"There is no excellent beauty that hath not some strangeness in the proportion" Francis Bacon 1561-1626

Saturday, 4 July 2009

Distant Figures and Tin Men at Temple Bruer

Scarecrows are really best seen from afar. Get too close and the magic will vanish. Like the down-at-heel circus act, whose tawdry costumes need the kindness of distance and theatrical lights, the good scarecrow needs to stay at imagination’s length. It has just a few moments to persuade you it is real, and not just a bundle of sticks and rags and bits of plastic.

Some do better than others. The very first scarecrow I photographed I encountered on a remote farm track. I remember the occasion well, an unsettled dawn with a storm brewing. It’s an odd creature, but with an endearing human aspect. She is walking, head down, silhouetted up on the ridge of the field and just for a fraction of a second you would catch your breath. But then you realise that the plodding step does not progress and it is only the wind that is shaking the fluttering strips of plastic, and the head, oh dear, the head is too big and too yellow.
Back then, I called this one “Alien.”


number1


Another skyline figure, prominent in a Lincolnshire landscape of slight hills, just a snag on the horizon. Headless, in a field of fading oilseed rape, just past its chrome yellow splendour.


skyline2


Another distant figure in a cold misty dawn. This one I named “The Milkman”. The low sun had illuminated two old plastic containers.


milkman


Tin men of Temple Bruer

I had a very nice email re scarecrows from Brian in Kansas, home of the very famous scarecrow and of course the tin man. I found 2 tin men scarecrows about 10 miles from my home near the tiny hamlet of Temple Bruer. This is an odd little place with only a church and a couple of farms. It’s bleak and strange as is most of the heath to the south of Lincoln.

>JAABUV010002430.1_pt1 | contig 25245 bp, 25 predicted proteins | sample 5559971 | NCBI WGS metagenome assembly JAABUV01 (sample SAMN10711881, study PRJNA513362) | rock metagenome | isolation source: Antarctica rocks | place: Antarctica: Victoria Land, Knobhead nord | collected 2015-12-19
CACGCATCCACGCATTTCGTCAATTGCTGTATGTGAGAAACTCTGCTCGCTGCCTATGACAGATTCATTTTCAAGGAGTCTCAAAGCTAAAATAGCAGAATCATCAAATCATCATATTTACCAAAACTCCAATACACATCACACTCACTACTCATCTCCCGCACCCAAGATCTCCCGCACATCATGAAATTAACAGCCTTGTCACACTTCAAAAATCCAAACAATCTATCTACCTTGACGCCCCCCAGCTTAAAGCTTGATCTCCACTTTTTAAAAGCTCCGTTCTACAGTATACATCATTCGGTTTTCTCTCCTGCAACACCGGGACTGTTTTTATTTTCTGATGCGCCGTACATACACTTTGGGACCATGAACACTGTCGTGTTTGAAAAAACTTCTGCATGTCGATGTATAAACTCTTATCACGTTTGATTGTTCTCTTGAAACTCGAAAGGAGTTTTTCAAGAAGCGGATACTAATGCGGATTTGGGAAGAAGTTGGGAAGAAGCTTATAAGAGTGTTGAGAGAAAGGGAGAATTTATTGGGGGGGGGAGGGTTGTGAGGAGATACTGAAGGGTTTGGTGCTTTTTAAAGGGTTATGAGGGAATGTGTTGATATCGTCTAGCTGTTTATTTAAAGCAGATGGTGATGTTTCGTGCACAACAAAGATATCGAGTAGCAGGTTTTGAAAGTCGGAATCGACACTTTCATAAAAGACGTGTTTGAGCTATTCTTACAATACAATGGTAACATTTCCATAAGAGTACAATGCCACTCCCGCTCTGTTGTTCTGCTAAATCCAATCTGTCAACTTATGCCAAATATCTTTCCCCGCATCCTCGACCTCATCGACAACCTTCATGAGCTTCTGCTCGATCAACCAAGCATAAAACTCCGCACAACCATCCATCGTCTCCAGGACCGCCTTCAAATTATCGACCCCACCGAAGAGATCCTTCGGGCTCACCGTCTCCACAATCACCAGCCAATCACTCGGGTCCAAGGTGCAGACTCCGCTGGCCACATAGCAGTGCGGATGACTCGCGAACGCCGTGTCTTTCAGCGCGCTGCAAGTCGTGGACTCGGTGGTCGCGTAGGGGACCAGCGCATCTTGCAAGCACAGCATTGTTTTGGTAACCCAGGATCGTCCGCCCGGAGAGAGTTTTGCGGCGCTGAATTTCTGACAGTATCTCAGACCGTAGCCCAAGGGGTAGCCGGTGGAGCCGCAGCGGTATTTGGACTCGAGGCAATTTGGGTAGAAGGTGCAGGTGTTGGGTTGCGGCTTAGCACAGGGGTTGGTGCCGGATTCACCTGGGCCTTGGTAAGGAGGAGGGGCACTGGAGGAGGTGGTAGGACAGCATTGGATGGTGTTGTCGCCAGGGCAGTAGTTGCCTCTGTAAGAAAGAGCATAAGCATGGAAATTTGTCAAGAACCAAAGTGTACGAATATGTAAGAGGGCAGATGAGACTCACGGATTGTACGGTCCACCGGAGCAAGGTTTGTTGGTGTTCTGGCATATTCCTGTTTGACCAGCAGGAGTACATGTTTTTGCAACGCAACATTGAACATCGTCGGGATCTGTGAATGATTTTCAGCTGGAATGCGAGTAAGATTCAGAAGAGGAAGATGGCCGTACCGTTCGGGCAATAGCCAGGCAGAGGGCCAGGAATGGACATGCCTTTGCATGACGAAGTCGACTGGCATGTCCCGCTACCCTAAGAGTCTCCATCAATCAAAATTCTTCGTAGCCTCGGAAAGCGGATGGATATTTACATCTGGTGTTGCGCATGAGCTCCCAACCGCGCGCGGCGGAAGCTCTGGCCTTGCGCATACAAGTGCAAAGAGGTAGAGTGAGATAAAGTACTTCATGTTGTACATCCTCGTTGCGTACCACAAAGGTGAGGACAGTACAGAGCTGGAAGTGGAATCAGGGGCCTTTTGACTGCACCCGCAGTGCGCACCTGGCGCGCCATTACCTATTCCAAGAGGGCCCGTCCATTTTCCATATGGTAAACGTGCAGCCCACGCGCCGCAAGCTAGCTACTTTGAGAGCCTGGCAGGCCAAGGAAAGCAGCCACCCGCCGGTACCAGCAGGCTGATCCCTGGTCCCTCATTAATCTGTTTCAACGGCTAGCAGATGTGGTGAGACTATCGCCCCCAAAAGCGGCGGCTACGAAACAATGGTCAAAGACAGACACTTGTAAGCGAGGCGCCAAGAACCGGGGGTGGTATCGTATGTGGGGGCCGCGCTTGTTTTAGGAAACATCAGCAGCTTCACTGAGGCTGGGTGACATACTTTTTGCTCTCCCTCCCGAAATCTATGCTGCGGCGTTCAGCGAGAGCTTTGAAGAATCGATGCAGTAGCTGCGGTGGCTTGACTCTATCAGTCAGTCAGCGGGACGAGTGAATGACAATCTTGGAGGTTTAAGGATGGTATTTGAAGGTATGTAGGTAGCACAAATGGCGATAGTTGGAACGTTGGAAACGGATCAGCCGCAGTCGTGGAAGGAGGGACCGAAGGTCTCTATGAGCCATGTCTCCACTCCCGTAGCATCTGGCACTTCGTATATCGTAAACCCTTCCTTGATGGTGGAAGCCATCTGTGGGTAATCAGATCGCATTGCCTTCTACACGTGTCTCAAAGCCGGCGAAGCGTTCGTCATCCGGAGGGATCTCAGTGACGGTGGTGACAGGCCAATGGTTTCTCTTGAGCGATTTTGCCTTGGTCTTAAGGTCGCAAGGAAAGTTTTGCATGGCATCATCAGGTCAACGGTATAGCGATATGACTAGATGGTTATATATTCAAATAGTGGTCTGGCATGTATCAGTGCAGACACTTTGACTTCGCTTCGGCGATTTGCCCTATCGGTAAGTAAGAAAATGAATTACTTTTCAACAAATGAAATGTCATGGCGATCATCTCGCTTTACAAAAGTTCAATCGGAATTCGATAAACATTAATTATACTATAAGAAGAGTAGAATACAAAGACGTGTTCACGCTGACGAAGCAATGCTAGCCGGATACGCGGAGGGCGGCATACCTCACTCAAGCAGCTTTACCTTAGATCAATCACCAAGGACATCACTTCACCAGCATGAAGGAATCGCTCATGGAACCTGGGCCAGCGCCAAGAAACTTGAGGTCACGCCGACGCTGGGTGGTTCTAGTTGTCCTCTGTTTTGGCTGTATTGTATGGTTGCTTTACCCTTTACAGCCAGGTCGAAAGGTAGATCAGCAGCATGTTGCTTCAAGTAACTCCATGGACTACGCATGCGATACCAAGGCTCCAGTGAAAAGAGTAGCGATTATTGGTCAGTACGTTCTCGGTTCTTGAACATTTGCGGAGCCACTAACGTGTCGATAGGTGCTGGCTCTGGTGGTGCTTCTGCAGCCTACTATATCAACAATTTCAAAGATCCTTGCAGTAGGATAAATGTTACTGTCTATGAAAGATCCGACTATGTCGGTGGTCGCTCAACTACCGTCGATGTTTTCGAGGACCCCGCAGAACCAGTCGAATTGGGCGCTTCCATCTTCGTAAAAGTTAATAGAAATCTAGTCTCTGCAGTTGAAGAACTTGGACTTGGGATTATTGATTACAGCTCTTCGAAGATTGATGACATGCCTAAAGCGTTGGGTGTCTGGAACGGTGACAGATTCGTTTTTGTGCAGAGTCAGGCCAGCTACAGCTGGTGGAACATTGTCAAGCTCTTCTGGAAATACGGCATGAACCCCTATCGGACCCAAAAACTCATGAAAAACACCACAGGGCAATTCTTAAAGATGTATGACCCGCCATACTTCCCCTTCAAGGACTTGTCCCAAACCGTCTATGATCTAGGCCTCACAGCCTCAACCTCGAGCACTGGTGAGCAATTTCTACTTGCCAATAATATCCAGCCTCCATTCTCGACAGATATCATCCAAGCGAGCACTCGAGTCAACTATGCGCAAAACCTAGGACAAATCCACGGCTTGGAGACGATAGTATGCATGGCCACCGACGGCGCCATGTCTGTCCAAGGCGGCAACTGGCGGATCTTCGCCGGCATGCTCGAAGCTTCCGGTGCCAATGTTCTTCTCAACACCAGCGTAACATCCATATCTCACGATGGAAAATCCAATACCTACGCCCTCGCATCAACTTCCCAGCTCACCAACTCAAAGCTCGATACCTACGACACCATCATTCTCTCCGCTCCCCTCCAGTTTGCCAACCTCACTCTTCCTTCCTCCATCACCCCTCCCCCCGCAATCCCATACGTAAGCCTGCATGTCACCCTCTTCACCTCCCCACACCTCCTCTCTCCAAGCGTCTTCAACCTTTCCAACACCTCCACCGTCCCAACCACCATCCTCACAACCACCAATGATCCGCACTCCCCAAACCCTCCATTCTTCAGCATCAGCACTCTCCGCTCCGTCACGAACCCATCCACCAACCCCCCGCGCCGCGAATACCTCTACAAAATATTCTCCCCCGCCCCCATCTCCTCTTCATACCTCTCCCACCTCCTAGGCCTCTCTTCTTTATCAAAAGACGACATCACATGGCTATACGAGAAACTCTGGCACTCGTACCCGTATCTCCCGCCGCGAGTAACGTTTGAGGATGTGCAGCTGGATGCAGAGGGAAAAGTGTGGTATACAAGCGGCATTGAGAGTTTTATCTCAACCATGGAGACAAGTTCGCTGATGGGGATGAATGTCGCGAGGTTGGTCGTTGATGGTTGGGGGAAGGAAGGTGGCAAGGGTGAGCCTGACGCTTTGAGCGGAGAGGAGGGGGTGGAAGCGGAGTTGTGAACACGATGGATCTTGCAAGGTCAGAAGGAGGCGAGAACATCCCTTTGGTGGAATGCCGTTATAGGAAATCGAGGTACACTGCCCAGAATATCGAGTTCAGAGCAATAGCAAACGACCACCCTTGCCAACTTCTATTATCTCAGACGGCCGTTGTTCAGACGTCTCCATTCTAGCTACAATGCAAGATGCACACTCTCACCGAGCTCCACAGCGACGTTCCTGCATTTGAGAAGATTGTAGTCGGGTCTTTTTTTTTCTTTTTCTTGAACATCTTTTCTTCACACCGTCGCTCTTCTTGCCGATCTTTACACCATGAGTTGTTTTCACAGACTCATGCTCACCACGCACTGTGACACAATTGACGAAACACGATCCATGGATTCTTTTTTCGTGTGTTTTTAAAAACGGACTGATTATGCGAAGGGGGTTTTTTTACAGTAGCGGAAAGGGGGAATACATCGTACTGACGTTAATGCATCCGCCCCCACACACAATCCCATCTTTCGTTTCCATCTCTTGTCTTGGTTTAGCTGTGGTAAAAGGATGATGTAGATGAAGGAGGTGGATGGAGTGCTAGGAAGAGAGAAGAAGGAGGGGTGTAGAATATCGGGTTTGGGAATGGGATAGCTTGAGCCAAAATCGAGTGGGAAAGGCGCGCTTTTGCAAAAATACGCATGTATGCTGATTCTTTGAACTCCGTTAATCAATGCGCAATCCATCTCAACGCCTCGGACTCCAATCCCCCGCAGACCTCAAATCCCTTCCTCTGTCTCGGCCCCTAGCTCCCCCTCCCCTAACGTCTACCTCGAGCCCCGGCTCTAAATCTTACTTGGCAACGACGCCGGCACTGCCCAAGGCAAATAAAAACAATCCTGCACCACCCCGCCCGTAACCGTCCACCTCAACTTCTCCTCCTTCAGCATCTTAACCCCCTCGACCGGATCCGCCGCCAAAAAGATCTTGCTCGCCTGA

But it was so apt to find tin men walking these particular fields because here, isolated, almost forgotten and unnoticed, lie the remains of one of the Knights Templars’ settlements. All that remains today of this extraordinary and rare site is the southern tower of the church, which dates back to 1160. Nearby, there are some green lanes, where riders and dog walkers cross paths and another pretty and isolated little church.

So here are my knights of the field.. corrugated tin and painted metal sheeting striding across the kale, quite a fitting tribute to their ancestors.

tin man 1

When researching the book I also came across an anecdote concerning an old suit of armour which had been set up in a field to scare the birds. It would have been a wonderful sight… and sound.

I immortalized some of these oddities in the book as pen and ink chapter headings and ends.

tin men pen and ink


set

2 comments:

Richard D said...

Some descendents of the original Bruer family ended up, not as brewers, but as winemakers in South Australia. Excellent wine too.
Go to templebruer.com.au/history for more information.

Love the scarecrows.

sharp green pencil said...

Richard .. How fascinating. There I am thinking so few people in the world know about Temple Bruer. Thanks so much. I am going to visit Temple Bruer again this Summer and hopefully do some drawings ..